This blog is getting a bit Lent-themed at present, but what do you expect from someone who is involved in three separate church choirs? Anyway, Pancake Day (also known as Shrove Tuesday) could stand to be celebrated a bit more in Australia, because it’s fun. It’s the day for using up all the eggs and dairy products you aren’t going to eat during Lent (because if you are in pre-industrial Europe, your hens have pretty much stopped laying by this time of year, and your cows probably aren’t producing much milk, either), and a day to party on the last of the good produce you’ve got as you head into the lean season of early spring, when there just isn’t much available in the way of vegetables, either. Certainly, Lent is a religious observance, but it fits in so well with the season I can’t help suspecting this was a deliberate choice on the part of the early Church.
None of this really applies in post-industrial Australia, where it never really gets cold enough for the hens to stop laying (though they can die of the heat in this sort of weather), and anyway, we’re in a season of abundance and heading into Autumn anyway.
But we should still get to have pancakes.
My mother wasn’t that into Pancake Day when we were growing up – I know she did it some years, but I’m not sure she did it every year. But when we did have pancakes, it was always crêpes, not those funny puffy things you call pancakes in the USA. And we had them with lemon and sugar, or sometimes with plum or apricot jam, warmed in the oven.
In my undergraduate days, when I moved out of home into share accommodtion, crêpes therefore became the special breakfast thing I did when people were staying. Not my mother’s crêpes, these, but a recipe I got from an encyclopaedic Family Circle Cookbook given to me by my aunt when I turned 17. The recipe contained 1 tablespoon of brandy, which quickly evolved into 2 tablespoons and thence into a quarter of a cup, and so forth, until my breakfast brandy pancakes were rather infamous for their alcoholic nature. There was also at least one episode which involved setting my hair on fire, but I honestly can’t remember how I did that. I blame the brandy.
These crêpes are not the brandy pancakes of my insufficiently-mis-spent youth, but they do have rather more brandy than Family Circle would recommend. I maintain that this is absolutely appropriate to the spirit of indulgence encouraged by Shrove Tuesday. Also, my recollection is that this recipe makes a *lot* of pancakes. You have been warned.
Your shopping list1 1/4 cups plain flour a pinch of salt 3 eggs, beaten 1 1/2 cups milk 3 tablespoons brandy (or more. I won’t tell.) 2 teaspoons melted butter
Now what will you do with it?
If you are the sort of person who follows recipes, do feel free to sift the flour and salt together and put them into a bowl. It’s a great idea. We should all follow recipes sometimes. And I should get a seive, preferably one of those funky ones that doubles as a flour container. But I digress. Already. Are you scared?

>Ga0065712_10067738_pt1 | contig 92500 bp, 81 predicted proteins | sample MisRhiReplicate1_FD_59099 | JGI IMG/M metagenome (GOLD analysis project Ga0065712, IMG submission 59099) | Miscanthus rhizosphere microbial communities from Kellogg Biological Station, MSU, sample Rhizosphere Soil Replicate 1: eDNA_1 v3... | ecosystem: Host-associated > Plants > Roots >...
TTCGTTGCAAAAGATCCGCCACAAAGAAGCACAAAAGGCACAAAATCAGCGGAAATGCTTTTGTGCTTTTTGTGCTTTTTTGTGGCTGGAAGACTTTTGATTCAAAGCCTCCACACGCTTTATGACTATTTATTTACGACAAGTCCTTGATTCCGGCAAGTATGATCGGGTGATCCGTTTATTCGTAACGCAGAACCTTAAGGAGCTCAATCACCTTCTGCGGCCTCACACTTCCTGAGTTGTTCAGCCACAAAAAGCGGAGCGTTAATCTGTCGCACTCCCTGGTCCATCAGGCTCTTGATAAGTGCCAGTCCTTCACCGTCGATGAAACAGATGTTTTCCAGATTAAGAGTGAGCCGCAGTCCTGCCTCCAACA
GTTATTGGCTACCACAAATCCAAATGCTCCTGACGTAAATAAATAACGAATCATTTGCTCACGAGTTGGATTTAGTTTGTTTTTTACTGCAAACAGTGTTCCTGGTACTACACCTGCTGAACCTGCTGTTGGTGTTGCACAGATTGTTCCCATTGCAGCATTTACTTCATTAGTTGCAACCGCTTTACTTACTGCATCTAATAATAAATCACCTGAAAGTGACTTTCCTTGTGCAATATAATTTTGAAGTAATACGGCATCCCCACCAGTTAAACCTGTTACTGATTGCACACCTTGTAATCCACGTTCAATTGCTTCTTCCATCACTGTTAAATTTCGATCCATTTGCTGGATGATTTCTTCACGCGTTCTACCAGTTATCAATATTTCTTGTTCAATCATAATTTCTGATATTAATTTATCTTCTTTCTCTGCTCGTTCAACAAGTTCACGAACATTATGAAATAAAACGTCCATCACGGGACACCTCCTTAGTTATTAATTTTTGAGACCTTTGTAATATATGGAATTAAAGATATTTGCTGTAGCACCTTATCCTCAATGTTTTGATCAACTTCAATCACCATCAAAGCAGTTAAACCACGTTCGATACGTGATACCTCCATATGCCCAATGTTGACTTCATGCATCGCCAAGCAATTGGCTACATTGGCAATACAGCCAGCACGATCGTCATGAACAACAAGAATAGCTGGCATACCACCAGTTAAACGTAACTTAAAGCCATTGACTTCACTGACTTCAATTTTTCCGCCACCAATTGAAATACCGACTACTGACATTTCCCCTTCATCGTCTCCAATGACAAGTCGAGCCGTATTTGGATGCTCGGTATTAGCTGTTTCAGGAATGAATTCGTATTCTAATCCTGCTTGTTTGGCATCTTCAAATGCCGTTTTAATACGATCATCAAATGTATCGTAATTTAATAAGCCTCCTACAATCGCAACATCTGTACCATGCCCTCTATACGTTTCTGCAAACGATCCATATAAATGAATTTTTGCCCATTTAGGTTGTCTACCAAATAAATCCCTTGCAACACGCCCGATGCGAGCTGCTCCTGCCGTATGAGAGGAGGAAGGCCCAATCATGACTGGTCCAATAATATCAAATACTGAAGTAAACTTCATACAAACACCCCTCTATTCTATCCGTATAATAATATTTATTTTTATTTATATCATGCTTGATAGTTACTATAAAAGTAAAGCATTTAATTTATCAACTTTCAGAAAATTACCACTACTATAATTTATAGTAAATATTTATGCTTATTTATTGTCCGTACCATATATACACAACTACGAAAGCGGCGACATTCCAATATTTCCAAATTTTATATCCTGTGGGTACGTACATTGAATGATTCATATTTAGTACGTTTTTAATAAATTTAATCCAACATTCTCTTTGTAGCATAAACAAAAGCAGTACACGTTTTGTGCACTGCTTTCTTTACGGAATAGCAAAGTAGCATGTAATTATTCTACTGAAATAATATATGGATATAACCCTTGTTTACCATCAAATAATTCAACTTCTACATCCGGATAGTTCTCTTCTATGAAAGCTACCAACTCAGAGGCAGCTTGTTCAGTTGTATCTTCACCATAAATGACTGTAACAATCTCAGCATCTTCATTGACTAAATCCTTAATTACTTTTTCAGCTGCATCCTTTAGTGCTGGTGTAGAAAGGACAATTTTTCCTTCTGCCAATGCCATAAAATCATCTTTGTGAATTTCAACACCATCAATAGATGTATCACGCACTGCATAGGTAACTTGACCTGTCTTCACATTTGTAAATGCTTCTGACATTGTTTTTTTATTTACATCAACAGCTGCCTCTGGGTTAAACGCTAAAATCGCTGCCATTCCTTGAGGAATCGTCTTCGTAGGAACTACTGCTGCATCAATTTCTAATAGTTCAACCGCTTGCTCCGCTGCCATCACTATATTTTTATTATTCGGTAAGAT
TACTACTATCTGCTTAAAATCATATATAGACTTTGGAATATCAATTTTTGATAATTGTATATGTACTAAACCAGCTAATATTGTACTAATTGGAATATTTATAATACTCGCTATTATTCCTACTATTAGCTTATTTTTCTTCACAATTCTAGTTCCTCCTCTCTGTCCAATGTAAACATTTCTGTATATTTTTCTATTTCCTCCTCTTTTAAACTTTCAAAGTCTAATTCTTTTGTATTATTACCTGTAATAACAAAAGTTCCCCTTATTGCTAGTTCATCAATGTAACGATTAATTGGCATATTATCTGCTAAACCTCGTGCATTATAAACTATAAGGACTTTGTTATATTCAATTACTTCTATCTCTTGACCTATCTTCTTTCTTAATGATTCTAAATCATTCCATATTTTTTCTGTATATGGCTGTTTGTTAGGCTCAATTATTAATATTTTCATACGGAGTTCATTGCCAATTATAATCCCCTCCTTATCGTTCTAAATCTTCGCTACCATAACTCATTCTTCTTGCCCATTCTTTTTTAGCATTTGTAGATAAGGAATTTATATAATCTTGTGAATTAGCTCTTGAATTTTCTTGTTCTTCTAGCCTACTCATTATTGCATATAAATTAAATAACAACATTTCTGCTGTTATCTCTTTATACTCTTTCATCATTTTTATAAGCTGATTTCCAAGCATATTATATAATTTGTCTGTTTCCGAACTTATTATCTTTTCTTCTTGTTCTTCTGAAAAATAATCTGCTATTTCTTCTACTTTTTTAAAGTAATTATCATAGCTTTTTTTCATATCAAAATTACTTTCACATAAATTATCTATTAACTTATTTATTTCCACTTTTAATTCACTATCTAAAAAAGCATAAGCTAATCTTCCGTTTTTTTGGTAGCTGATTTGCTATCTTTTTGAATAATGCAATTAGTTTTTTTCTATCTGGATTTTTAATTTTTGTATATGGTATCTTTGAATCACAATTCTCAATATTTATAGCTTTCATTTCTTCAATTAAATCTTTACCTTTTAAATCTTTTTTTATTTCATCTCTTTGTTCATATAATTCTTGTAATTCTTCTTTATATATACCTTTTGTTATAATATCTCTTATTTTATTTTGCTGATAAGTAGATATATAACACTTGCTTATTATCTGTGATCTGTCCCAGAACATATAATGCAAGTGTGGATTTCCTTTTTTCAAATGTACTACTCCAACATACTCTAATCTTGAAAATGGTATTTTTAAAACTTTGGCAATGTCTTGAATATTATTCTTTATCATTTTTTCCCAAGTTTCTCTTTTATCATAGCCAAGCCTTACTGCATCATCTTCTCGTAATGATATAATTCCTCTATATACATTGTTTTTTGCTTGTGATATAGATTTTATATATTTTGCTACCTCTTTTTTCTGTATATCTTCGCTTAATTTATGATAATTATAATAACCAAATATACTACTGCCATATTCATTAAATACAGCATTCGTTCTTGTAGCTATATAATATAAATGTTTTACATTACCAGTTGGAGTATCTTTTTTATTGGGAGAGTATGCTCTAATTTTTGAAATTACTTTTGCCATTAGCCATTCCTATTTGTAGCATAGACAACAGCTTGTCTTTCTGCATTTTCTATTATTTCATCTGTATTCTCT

Make a well in the flour and pour in the eggs and milk. Using a whisk or your trusty fork, beat the liquid ingredients vigorously, slowly incorporating the dry ingredients around them until everything is smooth. Ish. I’m often too lazy for this part, and I don’t mind the odd lump in my crêpe. Incidentally, if you want thicker pancakes add less milk and consider adding a teaspoon of baking powder to puff them up; for thinner crêpes, add more.
Once your pancake mix is smooth, beat in the melted butter and the brandy. Maybe a bit more brandy. And one for the chef, if you are so inclined. I’m not, but that’s because I am quite mad enough without adding alcohol. Let the mixture stand, covered, for an hour or so or until it starts complaining that its feet are hurting.
When you are ready to cook the pancakes, melt a little butter in a non-stick frying pan. Have a pancake flipping thingie ready to hand, unless you are the sort of macho person who likes to flip the pancakes using the pan, in which case I hope you are either more co-ordinated than me or really enjoy cleaning the ceiling. Pour a little batter into the pan, and turn the pan to spread it around into a big thin circleish thing. Cook over medium-high heat until little bubbles appear all over it, and it doesn’t look quite so ‘wet’ on top. Flip the pancake carefully, and cook for maybe twenty seconds on the other side (my book says one minute, but I think my pancakes would burn if I did that), before removing to a plate, and starting on the next one.
Bear in mind that the first pancake is the sacrificial pancake that always ends up being too buttery and a horrible mess. This is the nature of pancakes. Don’t panic, just throw it out and make the next one.
Serve with lemon and sugar, or jam, or nuttella. The proper way to serve them with lemon and sugar is to sprinkle on some sugar, then squeeze enough lemon juice over that the sugar dissolves, then sprinkle on more sugar, then more lemon, and so forth, until your mother tells you off and takes away the sugar . But it’s so worth it…
More brandy!!! Or cointreau!!!!
OK, more seriously, I actually take out the brandy, add some salt and herbs, and use these as a savoury wrapping for all sorts of things. The classic is, of course, spinach and ricotta crêpes, but just about anything in bechamel sauce is fabulous in crêpes. As is bolognese sauce. Or ratatouille. Or you could mexican and make pancake enchiladas. You get the picture.
I’ve made crêpes using chestnut flour to replace the plain flour, and they have worked surprisingly well. I did use a slightly different recipe though, and I’m afraid I don’t remember what it was. But in principal, the substitution works. I have not yet made socca, a chickpea flour and olive oil pancake, but this may also be something for my vegan and gluten-free friends to look up. I believe there is a good vegan crêpe recipe in Veganomicon, but I have not yet tried it.